So it won't work.

To work the magic materials will have to extend their magical properties to anything enclosed by them (or something similar to that).

The question of propulsion is mute until you address that in some way. Of course if you do fix it we reach another problem :

If the inhabitants of the world don't have the ability to actively propel the airships, (that is, don't have propellers or engines) what could they use?

Firstly it's inconceivable that they could construct a vehicle like this and not be able to propel it. As someone said, a guy with a fan can propel it (well, enough guys with fans could). Steam could, and all you need to make steam is water, a hot fire and a pot for the water (steampunk magic beckons :-( ). Sails could work and it's not remotely realistic to say they would not have sails - heck even the propeller is inevitable to find as it's essentially just a rotor from a windmill - they'll figure these things out very quickly once they have a need to.

I was wondering if the up-down resistance from the altitude lock could be used in order to implement sails, as I have read about how most airships lack the resistance generated by the water and thus cannot them.

The altitude lock provides no up-down resistance. There's nothing to "translate" into an impulse.

Sails are just sheets of something as light as possible but strong enough to not tear stretched out to capture the wind.

Lastly it's hard to imagine they have magic to float something but no magic to propel something. This is extremely selectively magic.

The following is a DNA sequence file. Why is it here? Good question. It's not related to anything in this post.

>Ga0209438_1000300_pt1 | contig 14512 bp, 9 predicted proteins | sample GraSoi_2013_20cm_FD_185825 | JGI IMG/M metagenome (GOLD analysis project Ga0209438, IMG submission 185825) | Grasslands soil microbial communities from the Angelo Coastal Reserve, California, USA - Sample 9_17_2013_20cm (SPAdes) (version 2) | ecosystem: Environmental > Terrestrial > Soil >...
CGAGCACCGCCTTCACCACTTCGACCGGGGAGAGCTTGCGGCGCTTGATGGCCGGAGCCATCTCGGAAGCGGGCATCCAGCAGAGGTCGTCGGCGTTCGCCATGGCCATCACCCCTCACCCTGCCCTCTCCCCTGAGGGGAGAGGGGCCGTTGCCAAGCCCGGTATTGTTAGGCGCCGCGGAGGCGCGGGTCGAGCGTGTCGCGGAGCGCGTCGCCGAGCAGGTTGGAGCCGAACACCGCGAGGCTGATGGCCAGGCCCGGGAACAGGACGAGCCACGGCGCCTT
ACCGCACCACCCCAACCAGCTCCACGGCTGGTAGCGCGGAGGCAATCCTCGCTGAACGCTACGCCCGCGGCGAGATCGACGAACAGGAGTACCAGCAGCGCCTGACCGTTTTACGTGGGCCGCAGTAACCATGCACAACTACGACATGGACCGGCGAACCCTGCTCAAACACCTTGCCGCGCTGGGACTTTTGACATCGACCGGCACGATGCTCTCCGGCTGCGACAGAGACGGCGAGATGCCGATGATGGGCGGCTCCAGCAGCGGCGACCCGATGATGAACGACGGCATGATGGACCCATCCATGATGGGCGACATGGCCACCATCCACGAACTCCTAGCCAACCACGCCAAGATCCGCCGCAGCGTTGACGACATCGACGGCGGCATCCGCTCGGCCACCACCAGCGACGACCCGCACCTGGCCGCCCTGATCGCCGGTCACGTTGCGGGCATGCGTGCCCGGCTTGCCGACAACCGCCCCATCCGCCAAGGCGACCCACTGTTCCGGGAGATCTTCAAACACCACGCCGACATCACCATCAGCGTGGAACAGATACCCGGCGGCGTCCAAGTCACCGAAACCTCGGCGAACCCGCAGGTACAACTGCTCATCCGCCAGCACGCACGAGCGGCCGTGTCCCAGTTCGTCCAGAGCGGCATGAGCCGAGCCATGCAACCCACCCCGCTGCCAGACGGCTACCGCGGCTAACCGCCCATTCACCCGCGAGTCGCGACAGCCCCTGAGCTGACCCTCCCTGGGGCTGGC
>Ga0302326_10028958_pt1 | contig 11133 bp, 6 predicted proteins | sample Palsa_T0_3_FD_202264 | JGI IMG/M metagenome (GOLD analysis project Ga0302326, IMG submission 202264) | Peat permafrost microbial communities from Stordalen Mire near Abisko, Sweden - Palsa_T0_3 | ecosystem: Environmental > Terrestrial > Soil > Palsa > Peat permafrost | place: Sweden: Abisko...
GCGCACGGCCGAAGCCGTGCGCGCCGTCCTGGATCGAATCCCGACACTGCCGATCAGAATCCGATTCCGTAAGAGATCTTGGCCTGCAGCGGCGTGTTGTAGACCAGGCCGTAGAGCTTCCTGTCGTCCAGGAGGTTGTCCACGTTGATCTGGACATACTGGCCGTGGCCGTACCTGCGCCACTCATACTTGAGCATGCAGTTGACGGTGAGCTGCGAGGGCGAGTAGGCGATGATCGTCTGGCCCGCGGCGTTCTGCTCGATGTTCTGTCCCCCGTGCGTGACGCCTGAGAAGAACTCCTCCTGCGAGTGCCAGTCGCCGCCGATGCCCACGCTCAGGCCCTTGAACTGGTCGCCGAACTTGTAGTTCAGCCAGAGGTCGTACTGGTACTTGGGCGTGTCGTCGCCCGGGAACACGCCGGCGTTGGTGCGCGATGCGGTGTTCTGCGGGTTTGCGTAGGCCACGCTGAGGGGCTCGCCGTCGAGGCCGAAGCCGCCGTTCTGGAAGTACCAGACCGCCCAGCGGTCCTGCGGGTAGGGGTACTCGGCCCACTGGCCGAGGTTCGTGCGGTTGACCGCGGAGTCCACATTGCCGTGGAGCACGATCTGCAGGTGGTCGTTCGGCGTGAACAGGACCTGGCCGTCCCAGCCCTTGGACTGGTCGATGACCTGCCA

So I think the whole concept is full of flaws as is.

  • 1
    $\begingroup$ I think you misunderstood the above. Density in this case doesn't factor into the equation. The airship locks itself magically to a plane of force that encircles the gas giant of a planet. The ships are not able to travel up or down, and can be as dense as the metal bands can support them. Think of the ships floating on a magnetic field, or on the surface of the sea, without any water. $\endgroup$
    – Janrien
    Commented May 2, 2019 at 21:19
  • $\begingroup$ As you describe that it's not like floating at all, it's more like a railway - they are "Locked" to the "magical tracks". It has no relation of air travel as we know it or floating - it "depends" on a magic surface they travel on - no up, no down. You need to add this to your question as it's not at all clear that's what you mean. It still raises the question of what prevents your culture from using any of a dozen normal propulsion systems. $\endgroup$ Commented May 2, 2019 at 21:27
  • $\begingroup$ Sails are useless in an airship except to go downwind. $\endgroup$ Commented May 2, 2019 at 22:03
  • $\begingroup$ @KeithMorrison Sail boats have been traveling into the wind for a long time. Watch this video. $\endgroup$ Commented May 2, 2019 at 22:24
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    $\begingroup$ It might be locked in a vertical position, but it's not restricted in a horizontal position because the air surrounding it is, roughly speaking, uniform, and all moving in the same direction at the same speed. Boats can tack using a sail because the air and water are different, and the boat exploits those differences riding the interface between the two. Same thing for an iceboat, or someone kite-skiing. In all those cases you have the movement caused by the forces generated due to the water or ground not moving in the same direction at the same velocity as the air. $\endgroup$ Commented May 2, 2019 at 22:57